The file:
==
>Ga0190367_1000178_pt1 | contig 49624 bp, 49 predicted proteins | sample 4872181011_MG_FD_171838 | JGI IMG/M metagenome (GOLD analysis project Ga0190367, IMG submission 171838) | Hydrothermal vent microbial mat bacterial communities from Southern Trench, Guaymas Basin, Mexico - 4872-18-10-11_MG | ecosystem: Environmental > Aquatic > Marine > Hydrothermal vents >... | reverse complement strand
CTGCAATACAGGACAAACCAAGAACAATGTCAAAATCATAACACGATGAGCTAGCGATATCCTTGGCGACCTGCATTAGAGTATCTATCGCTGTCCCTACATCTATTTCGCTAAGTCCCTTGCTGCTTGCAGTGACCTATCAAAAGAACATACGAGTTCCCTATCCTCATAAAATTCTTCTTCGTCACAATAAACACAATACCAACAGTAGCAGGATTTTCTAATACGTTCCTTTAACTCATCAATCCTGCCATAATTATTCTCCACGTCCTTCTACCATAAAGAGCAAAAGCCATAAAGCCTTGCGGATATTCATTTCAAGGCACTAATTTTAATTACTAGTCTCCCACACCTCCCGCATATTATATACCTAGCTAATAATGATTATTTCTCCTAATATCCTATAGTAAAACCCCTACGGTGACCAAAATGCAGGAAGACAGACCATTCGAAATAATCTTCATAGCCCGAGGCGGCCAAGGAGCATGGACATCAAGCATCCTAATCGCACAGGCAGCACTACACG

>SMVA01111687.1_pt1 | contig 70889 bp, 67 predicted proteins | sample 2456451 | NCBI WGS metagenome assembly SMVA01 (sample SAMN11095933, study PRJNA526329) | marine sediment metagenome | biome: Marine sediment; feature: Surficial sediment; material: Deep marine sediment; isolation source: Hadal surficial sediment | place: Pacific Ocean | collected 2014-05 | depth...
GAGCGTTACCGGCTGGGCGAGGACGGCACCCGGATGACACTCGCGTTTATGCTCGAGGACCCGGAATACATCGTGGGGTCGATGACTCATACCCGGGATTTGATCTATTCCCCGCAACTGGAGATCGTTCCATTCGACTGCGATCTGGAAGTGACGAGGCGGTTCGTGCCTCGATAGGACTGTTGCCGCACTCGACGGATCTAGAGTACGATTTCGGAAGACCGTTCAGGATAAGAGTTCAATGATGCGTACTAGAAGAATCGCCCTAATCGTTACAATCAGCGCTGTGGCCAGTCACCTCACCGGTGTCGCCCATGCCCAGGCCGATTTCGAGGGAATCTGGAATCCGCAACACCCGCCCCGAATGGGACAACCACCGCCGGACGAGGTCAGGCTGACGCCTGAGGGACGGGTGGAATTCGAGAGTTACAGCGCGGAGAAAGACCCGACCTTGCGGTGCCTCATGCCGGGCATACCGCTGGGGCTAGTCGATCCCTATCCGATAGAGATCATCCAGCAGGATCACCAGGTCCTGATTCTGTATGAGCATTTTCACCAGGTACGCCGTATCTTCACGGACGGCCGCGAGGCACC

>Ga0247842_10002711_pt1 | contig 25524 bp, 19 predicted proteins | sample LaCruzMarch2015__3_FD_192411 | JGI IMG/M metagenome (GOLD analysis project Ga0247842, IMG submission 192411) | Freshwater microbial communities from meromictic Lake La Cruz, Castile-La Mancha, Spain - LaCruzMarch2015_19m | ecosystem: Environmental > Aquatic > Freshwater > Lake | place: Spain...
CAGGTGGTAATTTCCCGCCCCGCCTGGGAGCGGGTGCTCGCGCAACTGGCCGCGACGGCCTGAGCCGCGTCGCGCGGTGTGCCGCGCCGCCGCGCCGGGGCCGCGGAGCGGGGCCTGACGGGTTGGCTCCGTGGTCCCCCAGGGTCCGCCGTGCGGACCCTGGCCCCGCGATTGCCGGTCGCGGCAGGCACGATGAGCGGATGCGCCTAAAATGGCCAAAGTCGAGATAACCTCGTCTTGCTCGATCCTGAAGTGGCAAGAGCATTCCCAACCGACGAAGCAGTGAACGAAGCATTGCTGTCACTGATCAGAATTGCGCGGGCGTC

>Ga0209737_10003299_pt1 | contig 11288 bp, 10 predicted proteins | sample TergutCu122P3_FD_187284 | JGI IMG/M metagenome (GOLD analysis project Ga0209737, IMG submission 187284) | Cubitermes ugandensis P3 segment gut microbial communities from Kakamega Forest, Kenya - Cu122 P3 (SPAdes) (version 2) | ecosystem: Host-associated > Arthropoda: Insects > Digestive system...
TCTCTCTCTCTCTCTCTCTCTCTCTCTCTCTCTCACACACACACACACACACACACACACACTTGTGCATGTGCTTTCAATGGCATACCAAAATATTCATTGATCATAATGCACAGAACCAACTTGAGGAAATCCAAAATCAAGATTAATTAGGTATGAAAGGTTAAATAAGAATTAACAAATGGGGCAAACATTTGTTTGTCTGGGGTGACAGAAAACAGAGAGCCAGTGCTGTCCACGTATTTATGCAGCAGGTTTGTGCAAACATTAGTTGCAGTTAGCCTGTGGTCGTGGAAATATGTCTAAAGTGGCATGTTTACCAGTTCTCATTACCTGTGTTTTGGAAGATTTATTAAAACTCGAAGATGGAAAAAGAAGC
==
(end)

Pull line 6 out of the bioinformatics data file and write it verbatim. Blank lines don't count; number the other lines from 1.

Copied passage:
CAGGTGGTAATTTCCCGCCCCGCCTGGGAGCGGGTGCTCGCGCAACTGGCCGCGACGGCCTGAGCCGCGTCGCGCGGTGTGCCGCGCCGCCGCGCCGGGGCCGCGGAGCGGGGCCTGACGGGTTGGCTCCGTGGTCCCCCAGGGTCCGCCGTGCGGACCCTGGCCCCGCGATTGCCGGTCGCGGCAGGCACGATGAGCGGATGCGCCTAAAATGGCCAAAGTCGAGATAACCTCGTCTTGCTCGATCCTGAAGTGGCAAGAGCATTCCCAACCGACGAAGCAGTGAACGAAGCATTGCTGTCACTGATCAGAATTGCGCGGGCGTC